I haven’t written about the 2016 Boston Marathon. It was in April.
The day after our return flight home, we were signing papers on our new house. It was a whirlwind of activity that only got more blustery as time went by. I was unpacking and transitioning to running a business from 120 miles away. But here goes…
It did happen. (It was on facebook, after all.) I was able to realize my dream, that of running this race with my best friends Paula and Erin. I didn’t have a great training cycle going into it, however, distracted with the remodel and sale of our Concord home. Still, I felt all along what many qualifiers feel, that the marathon itself is a victory lap. To be able to enter this race is the prize. Running it is the icing and the cherry on top. It was that feeling that carried me through, even when I was discouraged after some of my runs in training.
I am a cold weather runner. I love hot dry summers, but when it’s time to run, I will take 40 degrees over 65 any time. Boston can do all things in April. In the 120 year history of this race, runners have had everything from blizzards to heat waves and everything in between. This year looked a bit warm. Most marathons start early in the morning. Boston has a tradition of starting much later. Being an older female, my time dictates that I’m in the last ‘wave’, translating into an 11:15 start time.
Speedy Erin was in an earlier wave, and as Paula and I walked with the masses to the start line, I felt a sense of dread. It was about 70 degrees. If I’m not shivering before the start of a race, it’s way too warm. Coupled with less than stellar workouts the previous few weeks, I was just hoping to get through it.
My own attitude disturbed me. I had waited months, make that years, to run this race again. Just getting there, even without all the medical obstacles that had been in my way, should have been enough to make me incredibly happy that day. I knew it was up to me to make or break this day. Would I be able to shake off these feelings and enjoy it? I was hopeful. I had 4 hours to turn myself around. As a little way of giving back to the Amyloidosis community for all their support, I had written the names of patients and caregivers on the inside of my race bib. I had a responsibility to run a good race for them. I know how lucky I am.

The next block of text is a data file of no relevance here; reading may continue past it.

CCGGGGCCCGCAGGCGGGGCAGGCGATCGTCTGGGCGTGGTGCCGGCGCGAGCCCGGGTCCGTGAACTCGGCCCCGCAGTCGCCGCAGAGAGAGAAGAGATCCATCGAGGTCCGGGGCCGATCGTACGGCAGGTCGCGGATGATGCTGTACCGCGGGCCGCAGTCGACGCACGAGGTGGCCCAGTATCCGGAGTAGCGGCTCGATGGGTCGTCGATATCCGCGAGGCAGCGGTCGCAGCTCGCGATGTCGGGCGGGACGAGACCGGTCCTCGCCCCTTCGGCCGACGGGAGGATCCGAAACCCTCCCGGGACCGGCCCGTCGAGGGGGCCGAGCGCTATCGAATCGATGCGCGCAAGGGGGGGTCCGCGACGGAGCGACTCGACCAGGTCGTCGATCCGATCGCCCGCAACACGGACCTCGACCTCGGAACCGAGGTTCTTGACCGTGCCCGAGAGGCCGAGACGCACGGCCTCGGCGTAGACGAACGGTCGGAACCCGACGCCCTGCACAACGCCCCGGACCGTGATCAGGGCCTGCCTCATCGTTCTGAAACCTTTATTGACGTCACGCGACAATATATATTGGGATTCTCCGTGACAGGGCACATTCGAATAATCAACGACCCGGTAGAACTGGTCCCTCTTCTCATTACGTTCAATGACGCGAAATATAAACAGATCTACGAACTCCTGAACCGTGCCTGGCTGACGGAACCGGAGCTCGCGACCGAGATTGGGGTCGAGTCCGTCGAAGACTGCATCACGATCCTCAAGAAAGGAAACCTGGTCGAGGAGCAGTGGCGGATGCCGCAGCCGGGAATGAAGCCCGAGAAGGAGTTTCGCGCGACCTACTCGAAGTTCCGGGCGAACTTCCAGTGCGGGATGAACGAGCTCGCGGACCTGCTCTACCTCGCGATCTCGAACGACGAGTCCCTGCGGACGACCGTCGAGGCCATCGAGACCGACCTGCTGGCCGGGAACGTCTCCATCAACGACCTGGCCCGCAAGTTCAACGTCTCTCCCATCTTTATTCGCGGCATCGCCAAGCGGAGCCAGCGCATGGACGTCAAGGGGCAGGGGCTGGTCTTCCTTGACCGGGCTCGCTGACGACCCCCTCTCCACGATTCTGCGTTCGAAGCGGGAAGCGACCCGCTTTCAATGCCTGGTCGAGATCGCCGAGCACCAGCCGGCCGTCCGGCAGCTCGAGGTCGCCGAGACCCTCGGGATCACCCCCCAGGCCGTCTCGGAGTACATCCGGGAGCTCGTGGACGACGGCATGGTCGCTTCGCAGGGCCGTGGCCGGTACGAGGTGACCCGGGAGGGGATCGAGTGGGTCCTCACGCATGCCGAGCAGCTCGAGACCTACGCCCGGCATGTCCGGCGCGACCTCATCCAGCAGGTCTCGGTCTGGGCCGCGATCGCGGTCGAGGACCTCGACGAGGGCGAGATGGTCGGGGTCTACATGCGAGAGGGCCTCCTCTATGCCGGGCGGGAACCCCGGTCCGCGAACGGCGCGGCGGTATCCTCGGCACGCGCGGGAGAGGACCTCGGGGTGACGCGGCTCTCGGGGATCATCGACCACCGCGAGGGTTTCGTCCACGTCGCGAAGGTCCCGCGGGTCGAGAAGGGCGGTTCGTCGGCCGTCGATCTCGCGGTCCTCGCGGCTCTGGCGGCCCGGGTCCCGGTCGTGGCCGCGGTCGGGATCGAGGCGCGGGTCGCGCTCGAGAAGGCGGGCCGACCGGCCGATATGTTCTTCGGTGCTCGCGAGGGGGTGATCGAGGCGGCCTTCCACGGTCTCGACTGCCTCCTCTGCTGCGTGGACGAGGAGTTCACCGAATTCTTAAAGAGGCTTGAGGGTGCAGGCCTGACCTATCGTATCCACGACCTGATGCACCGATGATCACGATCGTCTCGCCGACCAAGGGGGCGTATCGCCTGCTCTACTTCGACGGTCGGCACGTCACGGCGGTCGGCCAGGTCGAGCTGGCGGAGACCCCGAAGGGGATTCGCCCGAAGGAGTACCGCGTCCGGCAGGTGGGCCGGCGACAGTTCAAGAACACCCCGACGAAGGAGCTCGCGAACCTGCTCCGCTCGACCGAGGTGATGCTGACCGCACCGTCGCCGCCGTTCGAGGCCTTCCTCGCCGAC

When the gun went off, I tried to focus. The first few miles are slightly downhill and I kept on a good pace in spite of feeling a little ‘off’. As always, the crowds were fantastic and I wanted very much to have fun. I wasn’t quite there yet. I have always equated my faster runs with the good ones and the slower ones with being disasters. I usually don’t run races ‘for fun’. I like to set time goals. Hence, the struggle.
At about mile 9, I tripped on something and went down, hitting the same knee and elbow I had bruised two weeks before, while falling on a training run. I had barely hit the ground when two male runners, one on each side, grabbed my arms and stood me up. They asked if I was OK, then quickly took off, resuming their pace. Frustration in my clumsiness (what I tripped on was probably air) quickly turned to admiration. That is what runners do, that is who runners are. No wonder I love the running community.
I was a little sore, but this is a race, so I didn’t stop long enough to see how much blood there was. It wasn’t dripping on my shoe, so it couldn’t be too bad. As I regained my form, it was as if some sense had been knocked into my head, via my knee. I had a light bulb moment with myself. This is your day! Enjoy it! Get into the crowds! Take the orange slices and high five the kids along the way!
So I did.
And a funny thing happened. I started to feel the joy. I appreciated all the thousands of spectators who came out to see the race and cheer. I laughed at the signs. I anticipated the “scream tunnel” that was coming at Wellesley college. It would a be a good run. Not my fastest, but why not one of the best?
I hit the half mark right about 2 hours, but I knew I couldn’t maintain that pace to finish in 4. I set an attainable goal of finishing in under four and half hours. I had built in time to get tired, but still finish in what I thought would be a respectable time. And I could have fun.
So I did.
I crossed the finish line in 4:25, happy and smiling that I have been blessed enough to run this race 4 times. Howard was there in the crowd just before the finish and I was elated to see him! After wading through the crowds, my friends and I were reunited. Paula and Erin had had good races too. The knee was wasn’t very bloody. I would survive.
I learned a lot that day. That run taught me more than all the graphs and charts of my running history on Garmin Connect ever could.
(“And there is always next year” said the competitor within…I can use my time from CIM in December…signups were this last week!)